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California

I Wanted Better Schools for Our Kids So Now I’m Helping Build Them

As I consider the recent efforts to deny children access to charter schools in states from  Washington to  Rhode Island, I think about the work I’ve committed my life to preserving—and the leaps of faith that took me from a business career to a traditional teaching job to a leadership role with a charter school network. In 1997, I stumbled into education by chance, but it was definitely the best coincidence that has happened in my professional life. I had been in the banking industry for about five years and became interested in working with young people as a result of teaching confirmation classes at my church. I went to an interview and spent a day in a classroom. A principal and a department chair asked me to create and deliver an engaging lesson before a group of students. I was hired but I didn’t have teaching credentials, so I immediately enrolled in a program to receive formal training. When I began teaching at Berendo Middle School in the Pico Union District west of downtown Los Angeles, I didn’t really know much about pedagogy and best instructional practices, but I did know that I needed to share the love for learning and motivate every student to pursue higher education. The minute that I walked into my sixth grade class and sensed the injustice being laid out for our kids in terms of lowered expectations and the absence of a clear plan to guide them to college, I knew I had found my life’s work. With a desire to impact more lives, I eventually decided to go into administration after being in the classroom for nine years. I found that being in a large district didn’t align with my vision for leadership. As a leader, I wanted to be more hands on. I enjoyed coaching teachers, and I wanted to help them take their instruction to the next level. I took a leap of faith in 2006 when I joined Green Dot Public Schools, although I had been following these schools for a while. Green Dot opened a cohort of schools in South Los Angeles, and along with two colleagues who were transitioning to Green Dot, I also decided to take the opportunity and try something new. Green Dot’s mission aligned with my beliefs as an educator because the goal of these charter schools was/is to bridge the achievement gap and to prepare students for college, leadership, and life. I became an assistant principal at one of the schools that opened in 2006. Soon thereafter, I became the principal of another Green Dot school in the area, Animo Ralph Bunche Charter High School, where I saw my leadership role as a commitment in making a greater difference for my school community and the families that we served. Everyone at Green Dot has an unwavering belief in the potential of every student—the belief that all students can graduate prepared for college, leadership, and life. Everyone believes in providing equity in learning for every single student, not just for the higher-end students, but also for our special needs students and our English language learners. At Green Dot, we operate through a lottery process for admissions. We have more applicants than we have spaces. Because each applicant has a number assigned to him to participate in the lottery, we don’t know if a student who is selected is an English language learner or has a special need. When the application comes in, we see if a student might have an IEP (individualized education plan) and start to work with him to make sure he gets appropriate support. We don’t pre-judge or “cherry pick” our students. We make sure that all teachers are supported. In driving our mission to educate every child, we create a collaborative learning environment for our teachers as well as our students. The administration provides consistent professional development to our teachers, focusing on teaching the whole student. In addition to core academic skills, we also work on teaching soft skills like verbal communication skills and life skills they might not have yet acquired. The ability to closely collaborate with colleagues and to be surrounded by teachers who care deeply about student achievement makes me proud to be affiliated with a charter school organization like Green Dot Public Schools. With a similar student population to the Los Angeles Unified School District, “Green Dot ninth graders are nearly  three times more likely to graduate college-ready than their peers” at traditional schools. Furthermore, “a recent study from the University of California, Los Angeles found that in the Locke family of schools operated by Green Dot, students are almost four times more likely to graduate being college ready than their peers at neighboring schools.” The professional satisfaction I have gained from working in a charter school organization is only surpassed by the pride I feel in knowing we are succeeding in transforming young lives to be prepared for college, leadership, and life. It affirms that leap of faith I took, and I’m glad I haven’t looked back. Xochitl Avellan is currently director of the administrator-in-residence program at Green Dot Public Schools in Los Angeles. She has nearly two decades of experience in K-12 education and has held positions spanning from the classroom to school site administration.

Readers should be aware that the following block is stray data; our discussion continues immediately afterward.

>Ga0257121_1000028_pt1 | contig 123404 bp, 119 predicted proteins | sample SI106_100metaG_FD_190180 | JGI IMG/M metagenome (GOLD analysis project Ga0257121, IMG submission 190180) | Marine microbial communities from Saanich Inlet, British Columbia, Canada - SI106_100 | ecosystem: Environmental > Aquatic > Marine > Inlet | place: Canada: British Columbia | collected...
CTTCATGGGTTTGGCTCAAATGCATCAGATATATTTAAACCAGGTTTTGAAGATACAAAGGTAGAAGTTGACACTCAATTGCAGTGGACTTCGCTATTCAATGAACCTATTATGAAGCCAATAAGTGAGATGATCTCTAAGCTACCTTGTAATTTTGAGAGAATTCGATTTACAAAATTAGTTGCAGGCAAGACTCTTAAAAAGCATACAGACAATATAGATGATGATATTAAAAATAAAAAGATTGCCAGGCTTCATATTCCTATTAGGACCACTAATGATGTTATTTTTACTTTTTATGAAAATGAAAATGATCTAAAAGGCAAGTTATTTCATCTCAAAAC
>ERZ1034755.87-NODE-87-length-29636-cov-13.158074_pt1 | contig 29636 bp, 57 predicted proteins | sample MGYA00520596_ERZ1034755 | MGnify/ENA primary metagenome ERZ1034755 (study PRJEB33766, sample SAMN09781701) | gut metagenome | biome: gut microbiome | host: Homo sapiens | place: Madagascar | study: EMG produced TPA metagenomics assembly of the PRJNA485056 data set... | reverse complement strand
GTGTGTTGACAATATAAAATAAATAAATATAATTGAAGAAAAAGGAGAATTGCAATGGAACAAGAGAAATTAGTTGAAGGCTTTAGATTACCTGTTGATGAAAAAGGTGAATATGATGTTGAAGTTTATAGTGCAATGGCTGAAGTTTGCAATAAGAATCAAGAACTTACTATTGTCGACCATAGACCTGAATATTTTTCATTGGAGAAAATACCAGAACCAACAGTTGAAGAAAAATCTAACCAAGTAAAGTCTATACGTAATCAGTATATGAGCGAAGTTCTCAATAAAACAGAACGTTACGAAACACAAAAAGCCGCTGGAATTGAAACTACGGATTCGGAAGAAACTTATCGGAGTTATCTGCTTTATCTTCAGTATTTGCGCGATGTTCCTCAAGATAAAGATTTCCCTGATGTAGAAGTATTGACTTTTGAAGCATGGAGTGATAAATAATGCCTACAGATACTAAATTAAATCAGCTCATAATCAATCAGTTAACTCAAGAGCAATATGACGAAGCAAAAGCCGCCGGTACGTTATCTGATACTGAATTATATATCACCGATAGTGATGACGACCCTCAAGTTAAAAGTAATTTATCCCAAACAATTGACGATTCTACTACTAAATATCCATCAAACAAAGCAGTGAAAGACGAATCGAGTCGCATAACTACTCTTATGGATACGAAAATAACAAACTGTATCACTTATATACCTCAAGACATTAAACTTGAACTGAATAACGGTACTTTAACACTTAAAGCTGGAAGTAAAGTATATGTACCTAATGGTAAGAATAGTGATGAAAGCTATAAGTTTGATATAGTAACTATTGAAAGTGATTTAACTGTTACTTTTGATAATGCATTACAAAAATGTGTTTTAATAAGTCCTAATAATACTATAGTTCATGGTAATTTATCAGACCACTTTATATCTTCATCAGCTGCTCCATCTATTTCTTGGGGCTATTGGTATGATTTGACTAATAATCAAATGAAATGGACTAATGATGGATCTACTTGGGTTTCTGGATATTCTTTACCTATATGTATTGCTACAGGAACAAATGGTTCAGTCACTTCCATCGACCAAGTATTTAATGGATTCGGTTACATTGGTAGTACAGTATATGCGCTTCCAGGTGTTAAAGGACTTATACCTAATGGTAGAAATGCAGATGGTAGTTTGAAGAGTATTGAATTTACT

Xochitl Avellan
Xochitl Avellan is currently director of the administrator-in-residence program at Green Dot Public Schools in Los Angeles. She has nearly two decades of experience in K-12 education and has held positions spanning from the classroom to school site administration.

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